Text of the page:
# Math Overview

From time to time I’ve helped out in the clinic with summer students who weren’t doing well in their math classes. I was astonished at their lack of basic arithmetic skills. They couldn’t do simple divisions, so they couldn’t reduce fractions. They couldn’t add two numbers in their head, so they couldn’t simplify equations. Junior high level math was a mystery to them because they hadn’t learned the basics. The arithmetic exercises in this section are designed for students to learn and practice elementary addition, subtraction, multiplication, and division. Once these skills are mastered they will have a foundation for understanding mathematics.

When I taught business math for college freshmen there were lots of students in the same situation as the kids in the clinic. They just wanted to learn the formula for the day’s exercises and didn’t care about the math. Math was hard for them and involved a lot of memorization because they had never learned the basics of manipulating equations. They didn’t get that if, for example, you were working with interest rates, you didn’t need to memorize a different formula for calculating interest, the payment, and the time because there is only one formula and you just needed to use a little bit of algebra to rearrange it. You don’t need to memorize a bunch of special cases—just understand one formula and you can work many different problems. For example:

I = Prt where I is interest, P is principal, r is the periodic rate and t is time in months.

If you know any three items, you can solve for the fourth. You don’t have to learn four formulas. What you do have to do is learn to reduce fractions. And you can’t do that quickly and accurately unless you know by heart the multiplication and division tables. (It does get a little more complicated with compounding and figuring out the total payments but if you understand the basic formula for interest calculation, it is an easy extension.)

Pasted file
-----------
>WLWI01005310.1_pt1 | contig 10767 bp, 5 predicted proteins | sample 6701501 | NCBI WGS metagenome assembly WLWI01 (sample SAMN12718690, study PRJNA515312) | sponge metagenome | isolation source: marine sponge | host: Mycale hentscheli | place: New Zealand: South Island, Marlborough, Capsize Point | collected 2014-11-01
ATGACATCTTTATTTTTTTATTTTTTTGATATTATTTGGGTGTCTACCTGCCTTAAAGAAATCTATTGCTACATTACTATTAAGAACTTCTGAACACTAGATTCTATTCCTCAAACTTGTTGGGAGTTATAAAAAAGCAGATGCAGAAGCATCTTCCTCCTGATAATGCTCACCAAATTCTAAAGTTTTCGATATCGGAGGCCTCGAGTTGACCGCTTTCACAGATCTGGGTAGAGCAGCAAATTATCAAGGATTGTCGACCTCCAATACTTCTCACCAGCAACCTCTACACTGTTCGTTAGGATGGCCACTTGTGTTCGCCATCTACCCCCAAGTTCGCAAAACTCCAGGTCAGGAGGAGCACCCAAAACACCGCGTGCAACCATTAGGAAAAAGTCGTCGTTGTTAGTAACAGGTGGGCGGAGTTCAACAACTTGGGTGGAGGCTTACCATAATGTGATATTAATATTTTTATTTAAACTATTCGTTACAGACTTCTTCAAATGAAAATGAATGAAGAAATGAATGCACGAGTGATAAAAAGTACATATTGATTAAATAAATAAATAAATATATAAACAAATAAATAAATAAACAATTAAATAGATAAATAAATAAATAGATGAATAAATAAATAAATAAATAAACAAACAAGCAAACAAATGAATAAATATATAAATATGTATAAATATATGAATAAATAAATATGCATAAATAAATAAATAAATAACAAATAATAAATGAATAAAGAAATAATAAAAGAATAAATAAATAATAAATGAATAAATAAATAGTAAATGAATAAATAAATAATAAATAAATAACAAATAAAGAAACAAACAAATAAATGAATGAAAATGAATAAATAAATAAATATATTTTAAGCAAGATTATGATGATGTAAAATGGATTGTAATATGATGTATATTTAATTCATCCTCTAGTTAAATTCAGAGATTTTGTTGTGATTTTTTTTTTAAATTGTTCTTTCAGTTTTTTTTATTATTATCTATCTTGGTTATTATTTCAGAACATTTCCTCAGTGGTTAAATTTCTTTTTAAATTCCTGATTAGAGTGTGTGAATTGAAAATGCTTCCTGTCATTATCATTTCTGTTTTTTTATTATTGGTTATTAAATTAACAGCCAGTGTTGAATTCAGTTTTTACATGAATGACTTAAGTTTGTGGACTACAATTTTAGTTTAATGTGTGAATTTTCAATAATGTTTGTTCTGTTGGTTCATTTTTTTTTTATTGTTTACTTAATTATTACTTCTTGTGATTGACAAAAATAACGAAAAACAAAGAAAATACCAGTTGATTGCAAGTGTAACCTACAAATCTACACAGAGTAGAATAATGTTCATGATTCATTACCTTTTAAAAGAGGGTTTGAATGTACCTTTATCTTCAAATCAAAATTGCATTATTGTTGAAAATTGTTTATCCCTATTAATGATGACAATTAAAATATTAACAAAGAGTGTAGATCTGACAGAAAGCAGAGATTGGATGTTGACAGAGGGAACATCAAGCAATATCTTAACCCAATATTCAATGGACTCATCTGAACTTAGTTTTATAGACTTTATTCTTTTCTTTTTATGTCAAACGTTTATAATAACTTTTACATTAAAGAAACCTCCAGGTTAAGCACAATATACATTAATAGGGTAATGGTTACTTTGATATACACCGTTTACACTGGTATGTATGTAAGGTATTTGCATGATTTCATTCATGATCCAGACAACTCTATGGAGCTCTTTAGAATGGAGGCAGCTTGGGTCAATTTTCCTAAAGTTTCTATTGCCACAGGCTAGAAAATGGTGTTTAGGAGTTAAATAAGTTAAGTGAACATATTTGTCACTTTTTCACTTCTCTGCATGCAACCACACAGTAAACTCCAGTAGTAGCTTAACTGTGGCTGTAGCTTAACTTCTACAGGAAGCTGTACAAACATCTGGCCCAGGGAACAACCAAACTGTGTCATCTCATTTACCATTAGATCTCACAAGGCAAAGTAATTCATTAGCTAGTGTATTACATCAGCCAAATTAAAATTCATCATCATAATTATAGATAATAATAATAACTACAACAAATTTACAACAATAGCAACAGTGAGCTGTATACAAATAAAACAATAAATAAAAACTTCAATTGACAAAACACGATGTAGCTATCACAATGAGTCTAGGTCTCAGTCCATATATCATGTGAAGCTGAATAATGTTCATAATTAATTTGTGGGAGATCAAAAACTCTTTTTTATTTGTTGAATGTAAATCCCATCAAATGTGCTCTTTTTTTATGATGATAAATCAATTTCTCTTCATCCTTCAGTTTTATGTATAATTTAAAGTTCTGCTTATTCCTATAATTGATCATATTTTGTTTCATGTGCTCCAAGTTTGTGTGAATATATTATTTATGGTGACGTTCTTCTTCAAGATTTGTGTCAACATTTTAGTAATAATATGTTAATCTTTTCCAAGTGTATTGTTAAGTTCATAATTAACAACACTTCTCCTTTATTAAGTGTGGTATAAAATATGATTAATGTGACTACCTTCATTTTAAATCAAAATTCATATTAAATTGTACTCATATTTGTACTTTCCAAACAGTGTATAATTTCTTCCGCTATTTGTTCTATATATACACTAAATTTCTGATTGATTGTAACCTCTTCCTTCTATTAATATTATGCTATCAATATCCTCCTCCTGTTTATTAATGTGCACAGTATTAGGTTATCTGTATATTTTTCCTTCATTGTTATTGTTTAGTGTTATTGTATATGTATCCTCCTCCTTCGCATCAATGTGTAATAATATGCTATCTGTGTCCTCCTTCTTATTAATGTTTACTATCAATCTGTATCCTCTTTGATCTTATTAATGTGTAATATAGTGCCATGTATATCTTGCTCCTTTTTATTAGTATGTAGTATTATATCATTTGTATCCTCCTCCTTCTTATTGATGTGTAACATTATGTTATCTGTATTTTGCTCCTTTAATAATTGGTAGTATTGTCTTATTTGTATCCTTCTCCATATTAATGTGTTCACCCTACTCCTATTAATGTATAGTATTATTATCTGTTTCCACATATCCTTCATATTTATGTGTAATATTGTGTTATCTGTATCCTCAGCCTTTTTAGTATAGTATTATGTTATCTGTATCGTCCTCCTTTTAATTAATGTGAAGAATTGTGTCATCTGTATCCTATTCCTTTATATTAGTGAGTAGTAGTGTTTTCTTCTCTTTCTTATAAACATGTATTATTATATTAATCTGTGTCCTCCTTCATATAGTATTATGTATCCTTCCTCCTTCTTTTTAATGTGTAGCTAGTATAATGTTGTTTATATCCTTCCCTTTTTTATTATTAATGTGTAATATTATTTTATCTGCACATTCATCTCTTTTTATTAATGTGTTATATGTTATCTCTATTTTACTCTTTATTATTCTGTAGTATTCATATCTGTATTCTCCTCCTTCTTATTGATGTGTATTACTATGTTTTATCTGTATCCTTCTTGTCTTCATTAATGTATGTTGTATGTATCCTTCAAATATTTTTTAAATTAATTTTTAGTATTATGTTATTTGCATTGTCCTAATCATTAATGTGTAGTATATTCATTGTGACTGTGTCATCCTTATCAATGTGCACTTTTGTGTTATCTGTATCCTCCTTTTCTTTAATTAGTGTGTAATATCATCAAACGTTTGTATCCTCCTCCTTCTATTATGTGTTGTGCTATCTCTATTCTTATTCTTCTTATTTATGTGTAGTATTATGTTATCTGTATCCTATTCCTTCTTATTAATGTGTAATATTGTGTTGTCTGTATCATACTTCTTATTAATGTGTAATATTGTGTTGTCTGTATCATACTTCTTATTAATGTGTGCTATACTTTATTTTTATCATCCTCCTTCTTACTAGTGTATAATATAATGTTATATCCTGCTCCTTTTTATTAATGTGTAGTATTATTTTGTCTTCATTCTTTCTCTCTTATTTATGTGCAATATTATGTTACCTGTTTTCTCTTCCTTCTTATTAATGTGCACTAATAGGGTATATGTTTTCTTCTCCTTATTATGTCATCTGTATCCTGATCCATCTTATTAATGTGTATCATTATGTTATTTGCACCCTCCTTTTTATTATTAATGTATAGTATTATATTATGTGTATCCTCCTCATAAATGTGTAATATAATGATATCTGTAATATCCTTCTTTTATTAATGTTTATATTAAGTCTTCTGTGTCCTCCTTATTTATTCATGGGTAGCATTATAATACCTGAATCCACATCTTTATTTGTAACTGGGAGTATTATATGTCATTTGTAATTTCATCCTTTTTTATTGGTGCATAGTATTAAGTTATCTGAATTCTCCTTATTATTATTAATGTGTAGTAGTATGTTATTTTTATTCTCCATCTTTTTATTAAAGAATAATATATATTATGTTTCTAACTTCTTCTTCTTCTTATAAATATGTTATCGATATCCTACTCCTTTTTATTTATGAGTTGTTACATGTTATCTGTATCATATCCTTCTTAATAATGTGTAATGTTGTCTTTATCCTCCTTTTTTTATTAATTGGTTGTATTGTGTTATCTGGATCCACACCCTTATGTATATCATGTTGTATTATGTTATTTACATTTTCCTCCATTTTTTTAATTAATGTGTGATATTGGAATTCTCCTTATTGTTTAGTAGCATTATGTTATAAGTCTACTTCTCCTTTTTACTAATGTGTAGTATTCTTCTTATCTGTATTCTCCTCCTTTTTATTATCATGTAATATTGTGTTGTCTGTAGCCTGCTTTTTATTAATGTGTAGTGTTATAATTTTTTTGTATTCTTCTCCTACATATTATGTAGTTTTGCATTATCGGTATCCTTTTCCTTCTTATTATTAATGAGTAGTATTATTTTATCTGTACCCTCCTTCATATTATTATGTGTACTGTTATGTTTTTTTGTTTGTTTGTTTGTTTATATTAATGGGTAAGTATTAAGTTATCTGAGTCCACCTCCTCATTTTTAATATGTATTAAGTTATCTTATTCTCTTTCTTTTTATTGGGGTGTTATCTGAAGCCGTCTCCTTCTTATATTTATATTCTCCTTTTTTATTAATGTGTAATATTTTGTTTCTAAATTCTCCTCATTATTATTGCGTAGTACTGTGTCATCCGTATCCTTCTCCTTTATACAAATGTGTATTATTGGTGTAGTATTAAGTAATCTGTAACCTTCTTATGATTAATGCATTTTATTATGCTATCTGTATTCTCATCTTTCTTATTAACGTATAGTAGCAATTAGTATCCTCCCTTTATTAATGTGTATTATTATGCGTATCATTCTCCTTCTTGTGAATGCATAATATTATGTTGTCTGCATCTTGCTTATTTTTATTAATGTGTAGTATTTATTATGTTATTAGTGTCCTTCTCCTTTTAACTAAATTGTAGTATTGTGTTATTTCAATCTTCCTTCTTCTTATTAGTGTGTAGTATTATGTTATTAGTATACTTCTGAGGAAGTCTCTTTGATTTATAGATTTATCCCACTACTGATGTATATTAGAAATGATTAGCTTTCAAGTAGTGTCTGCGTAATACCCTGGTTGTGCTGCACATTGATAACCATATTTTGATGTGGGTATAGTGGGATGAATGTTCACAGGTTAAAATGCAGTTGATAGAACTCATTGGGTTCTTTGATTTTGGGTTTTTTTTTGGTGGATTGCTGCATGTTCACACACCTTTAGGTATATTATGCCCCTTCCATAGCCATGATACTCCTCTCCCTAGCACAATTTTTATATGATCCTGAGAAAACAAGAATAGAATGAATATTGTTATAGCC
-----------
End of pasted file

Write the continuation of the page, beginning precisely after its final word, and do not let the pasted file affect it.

Once you understand the basics you can extend you knowledge to other examples relatively easily. The physics equations F=ma and E=mc^{2} are exactly same problem mathematically as the interest rate problem. You can solve for any of the variables by rearranging the formula in exactly the same way you rearrange the interest rate formula.

Percentage change in your client load month-to-month is a real-world example. You can memorize the formula or know that:

If TM= this month, LM = LM, and r = rate of change (positive or negative).

TM = LM + rLM

Rearrange it a bit

- TM = LM (1 + r)
- TM/LM = 1 + r
- TM/LM - 1 = r

If you want it in percent then multiply by 100.

In order to do this you need to have memorized the distributive law of multiplication, the fact that you can divide both sides of an equation by the same (non-zero) number, and that you can add the same number to both equations. If you haven’t memorized these rules, you are reduced to memorizing formulas for each part of the equation you want to solve for. But more importantly, you can’t generalize.

A huge amount of higher level math relies on rearranging and reducing equations. If students haven’t memorized the basic multiplication and addition tables then there is no way they can do more advanced math.